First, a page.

We all know that electric vehicles are good for the environment, what with their reduced carbon emissions and promised end to roadside smog. But now it turns out that they could also deliver sizeable benefits to a very specific environment: South African safari parks.
Apparently, the lions and cheetahs can get a bit fed up with the steady stream of Land Rover-encased ready meals, also known as tourists, who frequently interrupt a busy afternoon lazing around. Imagine thousands of obese Americans and love struck honeymooners revving up to the watering hole and sticking a telephoto lens in your face, and you can imagine how they feel.
But now help could be at hand thanks to Jaguar Land Rover and British lithium-ion battery manufacturer Axeon, which have teamed up to produce an all-electric Defender 4x4 that is proving a hit with the local wildlife.
According to reports from The Engineer last month, Axeon has found that the electric Land Rover can not only cope with the rough bush terrain, but has "been able to get closer to animals within the game park due to its much quieter operation".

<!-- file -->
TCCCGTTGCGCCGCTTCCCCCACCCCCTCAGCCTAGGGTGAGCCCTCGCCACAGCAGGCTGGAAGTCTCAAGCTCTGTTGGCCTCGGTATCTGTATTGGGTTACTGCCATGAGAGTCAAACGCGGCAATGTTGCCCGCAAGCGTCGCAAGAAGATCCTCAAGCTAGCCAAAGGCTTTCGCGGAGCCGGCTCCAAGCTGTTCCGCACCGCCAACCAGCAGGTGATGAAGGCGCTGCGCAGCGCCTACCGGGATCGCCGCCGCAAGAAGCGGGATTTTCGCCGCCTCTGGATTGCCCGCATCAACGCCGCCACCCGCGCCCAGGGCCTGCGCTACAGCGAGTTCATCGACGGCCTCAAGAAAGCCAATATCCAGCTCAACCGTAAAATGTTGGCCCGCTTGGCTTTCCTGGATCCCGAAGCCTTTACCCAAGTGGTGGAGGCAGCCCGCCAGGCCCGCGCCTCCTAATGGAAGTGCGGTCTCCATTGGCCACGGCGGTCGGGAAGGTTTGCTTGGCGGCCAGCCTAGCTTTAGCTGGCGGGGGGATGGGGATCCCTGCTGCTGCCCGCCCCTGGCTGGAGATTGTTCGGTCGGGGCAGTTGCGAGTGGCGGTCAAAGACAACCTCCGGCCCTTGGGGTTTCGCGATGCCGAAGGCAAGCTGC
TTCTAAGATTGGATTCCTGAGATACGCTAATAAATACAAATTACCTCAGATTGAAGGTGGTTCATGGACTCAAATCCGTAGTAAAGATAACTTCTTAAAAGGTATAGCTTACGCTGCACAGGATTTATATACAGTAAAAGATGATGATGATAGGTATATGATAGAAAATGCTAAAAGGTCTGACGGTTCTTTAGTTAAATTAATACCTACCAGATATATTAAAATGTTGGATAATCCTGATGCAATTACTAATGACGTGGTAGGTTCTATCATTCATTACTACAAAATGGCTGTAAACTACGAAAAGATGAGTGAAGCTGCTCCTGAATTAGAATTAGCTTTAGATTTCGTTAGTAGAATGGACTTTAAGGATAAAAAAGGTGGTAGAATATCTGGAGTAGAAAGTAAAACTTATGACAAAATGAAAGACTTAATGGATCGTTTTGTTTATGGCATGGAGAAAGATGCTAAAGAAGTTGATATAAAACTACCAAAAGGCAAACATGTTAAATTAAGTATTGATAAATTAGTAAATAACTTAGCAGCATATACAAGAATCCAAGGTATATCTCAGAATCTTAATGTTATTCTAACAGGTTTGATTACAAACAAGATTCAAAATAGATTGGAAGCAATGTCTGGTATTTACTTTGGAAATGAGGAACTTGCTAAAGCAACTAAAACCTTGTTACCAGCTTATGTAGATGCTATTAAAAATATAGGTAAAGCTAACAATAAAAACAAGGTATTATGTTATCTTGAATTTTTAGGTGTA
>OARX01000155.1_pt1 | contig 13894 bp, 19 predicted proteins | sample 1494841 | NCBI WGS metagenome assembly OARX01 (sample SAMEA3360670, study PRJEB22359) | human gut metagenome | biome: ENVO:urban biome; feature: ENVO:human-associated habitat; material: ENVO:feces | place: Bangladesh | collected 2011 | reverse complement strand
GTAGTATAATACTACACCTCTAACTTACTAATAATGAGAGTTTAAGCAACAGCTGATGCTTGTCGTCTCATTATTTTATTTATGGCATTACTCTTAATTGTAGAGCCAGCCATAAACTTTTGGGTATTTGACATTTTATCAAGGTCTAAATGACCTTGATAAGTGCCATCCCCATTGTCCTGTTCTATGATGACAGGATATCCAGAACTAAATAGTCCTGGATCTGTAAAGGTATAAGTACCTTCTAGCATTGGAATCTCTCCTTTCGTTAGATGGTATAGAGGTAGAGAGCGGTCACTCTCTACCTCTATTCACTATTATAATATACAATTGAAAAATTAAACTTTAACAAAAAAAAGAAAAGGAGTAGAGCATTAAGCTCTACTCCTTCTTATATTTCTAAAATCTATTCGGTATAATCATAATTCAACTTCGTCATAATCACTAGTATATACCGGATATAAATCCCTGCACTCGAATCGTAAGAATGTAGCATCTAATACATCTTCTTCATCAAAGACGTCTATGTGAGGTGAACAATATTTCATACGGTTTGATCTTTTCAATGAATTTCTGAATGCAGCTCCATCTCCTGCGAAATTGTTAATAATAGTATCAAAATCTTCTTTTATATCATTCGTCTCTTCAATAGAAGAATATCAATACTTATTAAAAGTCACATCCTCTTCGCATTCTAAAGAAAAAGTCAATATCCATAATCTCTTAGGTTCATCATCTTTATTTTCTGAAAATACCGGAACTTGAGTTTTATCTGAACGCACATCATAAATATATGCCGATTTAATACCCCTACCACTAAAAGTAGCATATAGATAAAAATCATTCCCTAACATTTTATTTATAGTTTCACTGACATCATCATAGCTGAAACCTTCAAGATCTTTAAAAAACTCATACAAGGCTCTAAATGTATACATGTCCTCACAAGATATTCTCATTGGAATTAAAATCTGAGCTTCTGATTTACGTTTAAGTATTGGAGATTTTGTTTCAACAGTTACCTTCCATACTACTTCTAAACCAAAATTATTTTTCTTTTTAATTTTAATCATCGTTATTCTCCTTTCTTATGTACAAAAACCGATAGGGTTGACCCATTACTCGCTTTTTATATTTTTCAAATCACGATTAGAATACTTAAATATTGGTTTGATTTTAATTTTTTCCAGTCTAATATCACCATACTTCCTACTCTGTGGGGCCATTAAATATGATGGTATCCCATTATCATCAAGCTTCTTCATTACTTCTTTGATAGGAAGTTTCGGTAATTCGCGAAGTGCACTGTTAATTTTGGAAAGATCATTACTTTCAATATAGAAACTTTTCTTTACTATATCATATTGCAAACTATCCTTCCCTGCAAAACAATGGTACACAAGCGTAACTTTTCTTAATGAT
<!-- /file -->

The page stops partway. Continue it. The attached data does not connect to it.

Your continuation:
In addition, the battery boasts enough charge to do a typical safari trip three times over, avoiding the terrifyingly exciting prospect of having to navigate the man-eating lions and stampeding elephants on the walk back to the lodge.
The Sceptic Tank is delighted to learn that silent electric vehicles could be good news for nature in more ways than one. Assuming, of course, that those delightful South African safari parks that breed wild animals for the express purpose of allowing men with mid-life crises to sneak up and shoot them don't get wind of the idea.
Gender diversity should be at the beating heart of the low-carbon transition, argues RenewableUK's Alicia Green
Asda's George clothing label to only use polyester from recycled materials by 2025, as Tesco launches plastic-free veg trial and Pret rolls our water refill points
The news Ineos has lobbied against EU pollution rules provides a further reminder of the huge environmental risks inherent to a 'no deal' Brexit
Draft bill would give government powers to regulate CO2 and create carbon markets, but faces stiff opposition inside and outside Moscow administration